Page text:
I’ve lost count of the number of times I’ve walked over to Wrigley Field in the last year. Part of it was to get outside and get steps during the long night of the pandemic, but let’s be honest I could get those steps anywhere. The lakefront is nearby, wandering through Graceland and ruminating on the lives of those buried there is always an option, Chicago is a remarkably walkable city and there are a lot of options to get those 10,000+ steps each day. Yet the place I ventured more than anywhere else was the Friendly Confines.
I walked by the old park on what should have been Opening Day last year, when it turned into a local food pantry last spring, as the new organist practiced last May, during the fanless games in the shortened 2020 season, through the bitter Chicago winter and again, now as spring tries to take hold in the city as baseball will finally return to the 107 year old ballpark on the Northside of Chicago.
Wrigley Field has a character and quality that only comes to buildings and spaces with age. New parks can be designed to recall the structures of their classic counterparts, but they do not have the same sense of history. I have frequently contemplated the fact that only two MLB ballparks remain that saw both the 1918 Spanish Flu pandemic and the 2020 COVID-19 pandemic.
Between Sunday and today there has been a flurry of activity at the old ballpark as the Cubs get ready to welcome fans back into Wrigley Field, so I wanted to share some images from around the park that stood out to me on my wanderings.
The offseason flags were hanging by a thread on Sunday and some of those threads had snapped. I don’t want to be overly superstitious or anything but a busted up W flag doesn’t exactly seem like a good omen to me.
For a few months now the Eamus Catuli sign that tracks the years since the Cubs won the division, the pennant or the World Series has been a bit cheeky. There were asterisks up last year during the season and sometime in the winter they switched it to just read “Oy Vey.” So say we all.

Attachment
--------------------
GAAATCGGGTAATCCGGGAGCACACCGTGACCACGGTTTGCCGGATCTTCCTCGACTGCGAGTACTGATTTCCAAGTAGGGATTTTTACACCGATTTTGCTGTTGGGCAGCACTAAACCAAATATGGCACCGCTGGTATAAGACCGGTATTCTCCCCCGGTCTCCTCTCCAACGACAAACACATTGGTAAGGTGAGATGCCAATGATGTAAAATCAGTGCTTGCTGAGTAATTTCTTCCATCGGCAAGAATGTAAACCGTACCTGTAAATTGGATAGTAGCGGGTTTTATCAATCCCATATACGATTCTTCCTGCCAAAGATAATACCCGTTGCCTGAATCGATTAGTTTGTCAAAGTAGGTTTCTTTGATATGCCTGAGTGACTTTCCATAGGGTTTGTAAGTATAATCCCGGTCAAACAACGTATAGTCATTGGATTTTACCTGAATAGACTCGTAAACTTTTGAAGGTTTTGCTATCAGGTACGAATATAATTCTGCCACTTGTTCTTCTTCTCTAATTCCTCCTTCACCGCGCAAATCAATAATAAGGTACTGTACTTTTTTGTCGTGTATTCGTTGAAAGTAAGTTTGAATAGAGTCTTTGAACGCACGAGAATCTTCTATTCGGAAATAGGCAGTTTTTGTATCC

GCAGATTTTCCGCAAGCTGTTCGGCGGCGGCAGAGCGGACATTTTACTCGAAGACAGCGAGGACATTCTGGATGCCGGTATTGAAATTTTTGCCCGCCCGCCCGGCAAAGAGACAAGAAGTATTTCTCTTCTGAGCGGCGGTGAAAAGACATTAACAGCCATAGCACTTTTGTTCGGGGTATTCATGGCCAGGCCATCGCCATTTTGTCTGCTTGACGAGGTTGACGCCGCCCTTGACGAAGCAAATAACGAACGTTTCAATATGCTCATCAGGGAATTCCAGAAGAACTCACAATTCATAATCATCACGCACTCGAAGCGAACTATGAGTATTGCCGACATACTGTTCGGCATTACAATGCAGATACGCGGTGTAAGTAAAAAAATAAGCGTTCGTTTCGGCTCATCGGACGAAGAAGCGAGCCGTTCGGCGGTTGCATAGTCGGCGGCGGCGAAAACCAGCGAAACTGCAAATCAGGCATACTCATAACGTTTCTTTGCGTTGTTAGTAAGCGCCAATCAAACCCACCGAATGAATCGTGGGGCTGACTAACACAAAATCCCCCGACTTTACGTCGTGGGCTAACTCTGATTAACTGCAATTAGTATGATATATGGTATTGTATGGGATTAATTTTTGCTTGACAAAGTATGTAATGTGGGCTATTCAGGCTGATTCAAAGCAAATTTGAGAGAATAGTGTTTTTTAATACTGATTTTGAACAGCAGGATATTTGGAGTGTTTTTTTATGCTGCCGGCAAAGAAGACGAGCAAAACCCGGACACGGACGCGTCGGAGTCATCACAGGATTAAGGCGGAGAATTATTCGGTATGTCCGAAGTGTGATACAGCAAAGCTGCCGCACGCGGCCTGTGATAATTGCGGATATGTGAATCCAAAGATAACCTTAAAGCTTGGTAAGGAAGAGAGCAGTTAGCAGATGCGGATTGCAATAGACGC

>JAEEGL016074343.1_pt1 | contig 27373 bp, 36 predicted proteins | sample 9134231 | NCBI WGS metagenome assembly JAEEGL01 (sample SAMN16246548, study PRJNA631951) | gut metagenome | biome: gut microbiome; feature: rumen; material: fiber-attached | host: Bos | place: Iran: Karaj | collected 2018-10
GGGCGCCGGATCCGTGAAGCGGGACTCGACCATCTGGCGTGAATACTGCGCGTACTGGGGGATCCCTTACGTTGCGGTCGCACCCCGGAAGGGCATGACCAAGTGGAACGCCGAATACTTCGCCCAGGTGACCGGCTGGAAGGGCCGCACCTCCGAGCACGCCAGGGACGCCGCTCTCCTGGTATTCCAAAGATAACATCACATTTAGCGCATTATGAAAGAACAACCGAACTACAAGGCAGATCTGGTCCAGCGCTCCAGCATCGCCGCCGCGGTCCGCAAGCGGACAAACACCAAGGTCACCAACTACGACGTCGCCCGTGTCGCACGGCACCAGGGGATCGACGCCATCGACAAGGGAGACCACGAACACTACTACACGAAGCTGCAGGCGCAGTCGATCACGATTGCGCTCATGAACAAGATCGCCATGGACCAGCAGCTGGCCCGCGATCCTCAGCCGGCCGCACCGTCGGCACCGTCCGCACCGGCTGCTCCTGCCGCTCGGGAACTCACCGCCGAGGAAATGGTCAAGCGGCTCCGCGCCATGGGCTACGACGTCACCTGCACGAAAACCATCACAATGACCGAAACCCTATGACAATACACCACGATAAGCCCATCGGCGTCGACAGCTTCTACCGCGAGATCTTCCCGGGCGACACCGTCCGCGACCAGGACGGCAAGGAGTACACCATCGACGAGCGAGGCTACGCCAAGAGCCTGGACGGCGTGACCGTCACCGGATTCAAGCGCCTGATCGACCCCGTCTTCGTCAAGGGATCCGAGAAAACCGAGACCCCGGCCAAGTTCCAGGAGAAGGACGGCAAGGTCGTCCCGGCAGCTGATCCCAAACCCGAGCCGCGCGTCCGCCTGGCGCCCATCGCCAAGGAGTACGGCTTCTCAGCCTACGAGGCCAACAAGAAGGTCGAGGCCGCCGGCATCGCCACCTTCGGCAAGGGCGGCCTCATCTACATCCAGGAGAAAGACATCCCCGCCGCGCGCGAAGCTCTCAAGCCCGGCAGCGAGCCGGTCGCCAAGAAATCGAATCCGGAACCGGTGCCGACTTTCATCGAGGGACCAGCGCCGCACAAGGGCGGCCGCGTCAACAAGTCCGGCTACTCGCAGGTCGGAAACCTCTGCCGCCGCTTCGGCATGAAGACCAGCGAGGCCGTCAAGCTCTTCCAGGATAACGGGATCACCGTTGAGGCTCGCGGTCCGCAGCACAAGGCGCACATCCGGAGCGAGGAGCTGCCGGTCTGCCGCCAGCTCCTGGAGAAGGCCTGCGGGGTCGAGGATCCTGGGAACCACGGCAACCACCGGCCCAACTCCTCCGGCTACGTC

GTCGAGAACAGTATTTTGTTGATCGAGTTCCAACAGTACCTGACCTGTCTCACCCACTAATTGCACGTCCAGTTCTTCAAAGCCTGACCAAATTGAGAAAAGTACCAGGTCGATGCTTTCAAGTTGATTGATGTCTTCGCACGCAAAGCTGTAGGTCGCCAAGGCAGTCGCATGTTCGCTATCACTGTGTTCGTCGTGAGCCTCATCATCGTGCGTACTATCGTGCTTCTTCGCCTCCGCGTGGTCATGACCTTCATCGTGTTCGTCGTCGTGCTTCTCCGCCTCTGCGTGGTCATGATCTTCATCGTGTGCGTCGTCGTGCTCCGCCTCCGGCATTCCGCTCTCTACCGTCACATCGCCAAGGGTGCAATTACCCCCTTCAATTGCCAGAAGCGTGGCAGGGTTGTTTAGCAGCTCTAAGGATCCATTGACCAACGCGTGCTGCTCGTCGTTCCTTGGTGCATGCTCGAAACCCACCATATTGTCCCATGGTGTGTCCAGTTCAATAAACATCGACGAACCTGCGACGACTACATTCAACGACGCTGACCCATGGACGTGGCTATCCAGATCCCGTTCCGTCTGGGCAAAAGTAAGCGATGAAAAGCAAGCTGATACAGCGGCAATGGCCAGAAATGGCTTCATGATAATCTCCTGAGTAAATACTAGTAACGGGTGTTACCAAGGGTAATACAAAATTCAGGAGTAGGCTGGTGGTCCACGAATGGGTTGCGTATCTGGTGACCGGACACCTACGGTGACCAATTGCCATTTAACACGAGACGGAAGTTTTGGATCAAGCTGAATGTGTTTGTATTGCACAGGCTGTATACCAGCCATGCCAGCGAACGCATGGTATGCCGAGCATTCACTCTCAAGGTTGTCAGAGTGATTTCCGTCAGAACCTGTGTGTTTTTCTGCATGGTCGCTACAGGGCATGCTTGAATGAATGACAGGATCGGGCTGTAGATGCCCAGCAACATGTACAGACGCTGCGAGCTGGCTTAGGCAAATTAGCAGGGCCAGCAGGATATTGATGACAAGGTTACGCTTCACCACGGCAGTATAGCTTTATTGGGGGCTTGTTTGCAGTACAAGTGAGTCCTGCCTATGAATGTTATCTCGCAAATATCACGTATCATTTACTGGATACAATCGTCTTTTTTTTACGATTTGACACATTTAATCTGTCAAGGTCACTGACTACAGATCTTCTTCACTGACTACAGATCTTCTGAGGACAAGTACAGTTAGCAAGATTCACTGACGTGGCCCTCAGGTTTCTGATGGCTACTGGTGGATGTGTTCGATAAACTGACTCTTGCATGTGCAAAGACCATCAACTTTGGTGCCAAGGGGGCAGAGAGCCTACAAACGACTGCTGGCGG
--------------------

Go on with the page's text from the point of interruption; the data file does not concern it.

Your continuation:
But while we all wonder when this pandemic will actually end, around the corner from the “Oy Vey” sign the first flags were up at Wrigley Field as the sun began to set. If you zoom in you’ll notice these aren’t the team flags that have traditionally circled the outside of the park, they are instead flags celebrating Cubs players and events like the ones traditionally inside the park. You can get a better of view of that from Sunday’s walk on this shot of the Marquee:
By Monday things were really hopping at the old ballpark with this year’s player flags up lining Clark and Addison. One of my favorite things to do is to see which players are paired up together, although I admit I felt a stab of nostalgia as I realized this is likely the final year we’ll see Bryzzo outside the ballpark.
I like to think whoever did these pairings knew how much joy I would get from seeing Jake Arrieta paired up with Willson Contreras. It really felt like a match that was put together just for me.
In all seriousness there were some very cool and informative things happening around the ballpark. The 2020 ticket schedules that were never used were replaced by 2021 information at every set of ticket windows
Y’all have no idea the amount of restraint it required not to ask for one of the 2020 schedules.
The color coding on the seat map aligns with gate information now that matches up with tickets. You’ll recall from the Wrigley Community Meeting piece I wrote last week that fans will be segmented into zones inside the park as part of COVID-19 protocols this season. Each gate has that information plainly marked when you walk up.
It has been wonderful to see them making all these changes this week to welcome fans back to the ballpark. I can’t even describe the joy I’ve felt seeing masked individuals rolling supplies back and forth on the concourse as I walk by. It feels surreal that we are less than a week away from fans finally returning to Wrigley Field, but we are. Harry Caray is still waiting patiently by the Bleacher Gate to welcome you to the best ballpark on Earth.